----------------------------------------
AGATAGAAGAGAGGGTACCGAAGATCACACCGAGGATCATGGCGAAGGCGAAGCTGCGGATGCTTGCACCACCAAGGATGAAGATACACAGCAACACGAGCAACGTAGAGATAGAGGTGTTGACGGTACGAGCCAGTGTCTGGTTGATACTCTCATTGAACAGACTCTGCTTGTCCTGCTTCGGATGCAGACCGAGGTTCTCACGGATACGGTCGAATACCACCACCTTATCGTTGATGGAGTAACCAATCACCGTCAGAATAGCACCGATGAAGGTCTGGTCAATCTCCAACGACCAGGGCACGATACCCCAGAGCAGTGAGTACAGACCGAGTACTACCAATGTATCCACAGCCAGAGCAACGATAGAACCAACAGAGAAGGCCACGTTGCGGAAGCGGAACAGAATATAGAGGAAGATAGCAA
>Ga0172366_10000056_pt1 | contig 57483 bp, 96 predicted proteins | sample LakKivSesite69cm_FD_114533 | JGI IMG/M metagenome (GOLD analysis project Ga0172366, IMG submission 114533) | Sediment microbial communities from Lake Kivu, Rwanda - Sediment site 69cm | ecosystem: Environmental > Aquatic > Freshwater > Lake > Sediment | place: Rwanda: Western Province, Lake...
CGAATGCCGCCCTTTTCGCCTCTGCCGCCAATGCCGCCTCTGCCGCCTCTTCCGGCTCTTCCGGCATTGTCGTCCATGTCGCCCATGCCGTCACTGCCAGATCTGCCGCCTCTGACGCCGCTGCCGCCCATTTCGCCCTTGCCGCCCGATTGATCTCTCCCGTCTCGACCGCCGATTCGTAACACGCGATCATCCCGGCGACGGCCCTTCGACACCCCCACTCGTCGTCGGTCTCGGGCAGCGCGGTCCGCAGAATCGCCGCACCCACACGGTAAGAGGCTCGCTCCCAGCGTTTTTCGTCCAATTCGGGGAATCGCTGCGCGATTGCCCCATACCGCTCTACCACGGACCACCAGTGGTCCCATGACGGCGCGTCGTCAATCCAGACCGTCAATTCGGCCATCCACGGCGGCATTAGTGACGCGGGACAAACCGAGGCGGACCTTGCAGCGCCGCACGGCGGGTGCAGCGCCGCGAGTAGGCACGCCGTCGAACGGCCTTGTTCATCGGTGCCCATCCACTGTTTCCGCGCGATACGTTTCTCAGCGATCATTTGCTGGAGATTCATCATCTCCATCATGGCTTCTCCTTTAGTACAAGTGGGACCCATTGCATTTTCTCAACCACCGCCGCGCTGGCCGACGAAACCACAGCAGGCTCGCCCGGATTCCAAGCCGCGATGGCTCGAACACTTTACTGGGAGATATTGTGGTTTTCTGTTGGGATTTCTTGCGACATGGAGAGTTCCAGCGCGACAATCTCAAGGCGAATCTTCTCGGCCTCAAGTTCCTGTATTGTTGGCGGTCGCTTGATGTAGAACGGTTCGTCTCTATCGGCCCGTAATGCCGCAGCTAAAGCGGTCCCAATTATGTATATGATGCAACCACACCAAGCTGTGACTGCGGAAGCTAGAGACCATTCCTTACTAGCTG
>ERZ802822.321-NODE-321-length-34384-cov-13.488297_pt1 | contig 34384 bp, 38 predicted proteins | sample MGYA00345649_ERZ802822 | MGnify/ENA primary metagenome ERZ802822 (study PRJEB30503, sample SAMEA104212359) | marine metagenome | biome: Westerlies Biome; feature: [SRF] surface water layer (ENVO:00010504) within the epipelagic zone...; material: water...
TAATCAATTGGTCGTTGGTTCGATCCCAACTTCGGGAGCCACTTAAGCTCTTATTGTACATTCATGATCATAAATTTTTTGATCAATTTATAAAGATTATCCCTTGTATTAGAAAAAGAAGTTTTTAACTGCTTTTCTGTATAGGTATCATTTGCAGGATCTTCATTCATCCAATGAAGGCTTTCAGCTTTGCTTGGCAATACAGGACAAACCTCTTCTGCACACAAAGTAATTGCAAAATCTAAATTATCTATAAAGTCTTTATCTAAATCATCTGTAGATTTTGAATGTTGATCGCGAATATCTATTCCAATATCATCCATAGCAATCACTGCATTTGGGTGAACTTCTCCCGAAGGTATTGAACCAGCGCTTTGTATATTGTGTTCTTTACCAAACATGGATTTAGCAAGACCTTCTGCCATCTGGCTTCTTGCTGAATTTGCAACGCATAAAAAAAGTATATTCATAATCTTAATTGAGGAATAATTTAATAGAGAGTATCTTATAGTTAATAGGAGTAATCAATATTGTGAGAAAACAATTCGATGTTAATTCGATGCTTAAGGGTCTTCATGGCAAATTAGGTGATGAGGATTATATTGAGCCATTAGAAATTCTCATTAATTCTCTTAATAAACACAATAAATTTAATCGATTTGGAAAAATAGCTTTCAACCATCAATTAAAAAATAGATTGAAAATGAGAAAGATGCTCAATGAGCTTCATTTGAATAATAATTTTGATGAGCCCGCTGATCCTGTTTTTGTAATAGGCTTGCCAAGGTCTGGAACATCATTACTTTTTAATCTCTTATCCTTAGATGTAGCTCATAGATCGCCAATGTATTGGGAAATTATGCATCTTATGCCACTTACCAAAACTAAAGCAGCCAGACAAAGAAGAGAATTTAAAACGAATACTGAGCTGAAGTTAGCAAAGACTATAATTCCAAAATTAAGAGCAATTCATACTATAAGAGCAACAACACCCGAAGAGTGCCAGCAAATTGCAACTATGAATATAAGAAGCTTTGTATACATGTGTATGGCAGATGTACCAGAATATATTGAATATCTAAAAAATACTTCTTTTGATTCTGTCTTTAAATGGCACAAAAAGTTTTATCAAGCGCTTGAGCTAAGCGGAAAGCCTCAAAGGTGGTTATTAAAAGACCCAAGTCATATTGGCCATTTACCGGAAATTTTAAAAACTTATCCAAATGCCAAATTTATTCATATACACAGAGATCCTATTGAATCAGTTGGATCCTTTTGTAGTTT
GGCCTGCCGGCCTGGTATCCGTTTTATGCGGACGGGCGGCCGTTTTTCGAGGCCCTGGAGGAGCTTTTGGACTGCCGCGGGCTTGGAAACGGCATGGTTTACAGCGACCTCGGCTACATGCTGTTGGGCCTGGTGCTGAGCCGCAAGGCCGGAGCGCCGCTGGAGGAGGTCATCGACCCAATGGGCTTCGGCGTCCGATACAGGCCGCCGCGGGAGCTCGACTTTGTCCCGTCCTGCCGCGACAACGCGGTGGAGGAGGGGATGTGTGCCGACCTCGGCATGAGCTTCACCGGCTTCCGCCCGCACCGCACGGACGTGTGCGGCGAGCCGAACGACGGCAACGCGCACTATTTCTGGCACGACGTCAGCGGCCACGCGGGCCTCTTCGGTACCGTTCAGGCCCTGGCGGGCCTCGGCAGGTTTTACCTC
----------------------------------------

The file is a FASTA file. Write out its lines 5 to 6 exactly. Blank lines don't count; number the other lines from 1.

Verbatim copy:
TAATCAATTGGTCGTTGGTTCGATCCCAACTTCGGGAGCCACTTAAGCTCTTATTGTACATTCATGATCATAAATTTTTTGATCAATTTATAAAGATTATCCCTTGTATTAGAAAAAGAAGTTTTTAACTGCTTTTCTGTATAGGTATCATTTGCAGGATCTTCATTCATCCAATGAAGGCTTTCAGCTTTGCTTGGCAATACAGGACAAACCTCTTCTGCACACAAAGTAATTGCAAAATCTAAATTATCTATAAAGTCTTTATCTAAATCATCTGTAGATTTTGAATGTTGATCGCGAATATCTATTCCAATATCATCCATAGCAATCACTGCATTTGGGTGAACTTCTCCCGAAGGTATTGAACCAGCGCTTTGTATATTGTGTTCTTTACCAAACATGGATTTAGCAAGACCTTCTGCCATCTGGCTTCTTGCTGAATTTGCAACGCATAAAAAAAGTATATTCATAATCTTAATTGAGGAATAATTTAATAGAGAGTATCTTATAGTTAATAGGAGTAATCAATATTGTGAGAAAACAATTCGATGTTAATTCGATGCTTAAGGGTCTTCATGGCAAATTAGGTGATGAGGATTATATTGAGCCATTAGAAATTCTCATTAATTCTCTTAATAAACACAATAAATTTAATCGATTTGGAAAAATAGCTTTCAACCATCAATTAAAAAATAGATTGAAAATGAGAAAGATGCTCAATGAGCTTCATTTGAATAATAATTTTGATGAGCCCGCTGATCCTGTTTTTGTAATAGGCTTGCCAAGGTCTGGAACATCATTACTTTTTAATCTCTTATCCTTAGATGTAGCTCATAGATCGCCAATGTATTGGGAAATTATGCATCTTATGCCACTTACCAAAACTAAAGCAGCCAGACAAAGAAGAGAATTTAAAACGAATACTGAGCTGAAGTTAGCAAAGACTATAATTCCAAAATTAAGAGCAATTCATACTATAAGAGCAACAACACCCGAAGAGTGCCAGCAAATTGCAACTATGAATATAAGAAGCTTTGTATACATGTGTATGGCAGATGTACCAGAATATATTGAATATCTAAAAAATACTTCTTTTGATTCTGTCTTTAAATGGCACAAAAAGTTTTATCAAGCGCTTGAGCTAAGCGGAAAGCCTCAAAGGTGGTTATTAAAAGACCCAAGTCATATTGGCCATTTACCGGAAATTTTAAAAACTTATCCAAATGCCAAATTTATTCATATACACAGAGATCCTATTGAATCAGTTGGATCCTTTTGTAGTTT
GGCCTGCCGGCCTGGTATCCGTTTTATGCGGACGGGCGGCCGTTTTTCGAGGCCCTGGAGGAGCTTTTGGACTGCCGCGGGCTTGGAAACGGCATGGTTTACAGCGACCTCGGCTACATGCTGTTGGGCCTGGTGCTGAGCCGCAAGGCCGGAGCGCCGCTGGAGGAGGTCATCGACCCAATGGGCTTCGGCGTCCGATACAGGCCGCCGCGGGAGCTCGACTTTGTCCCGTCCTGCCGCGACAACGCGGTGGAGGAGGGGATGTGTGCCGACCTCGGCATGAGCTTCACCGGCTTCCGCCCGCACCGCACGGACGTGTGCGGCGAGCCGAACGACGGCAACGCGCACTATTTCTGGCACGACGTCAGCGGCCACGCGGGCCTCTTCGGTACCGTTCAGGCCCTGGCGGGCCTCGGCAGGTTTTACCTC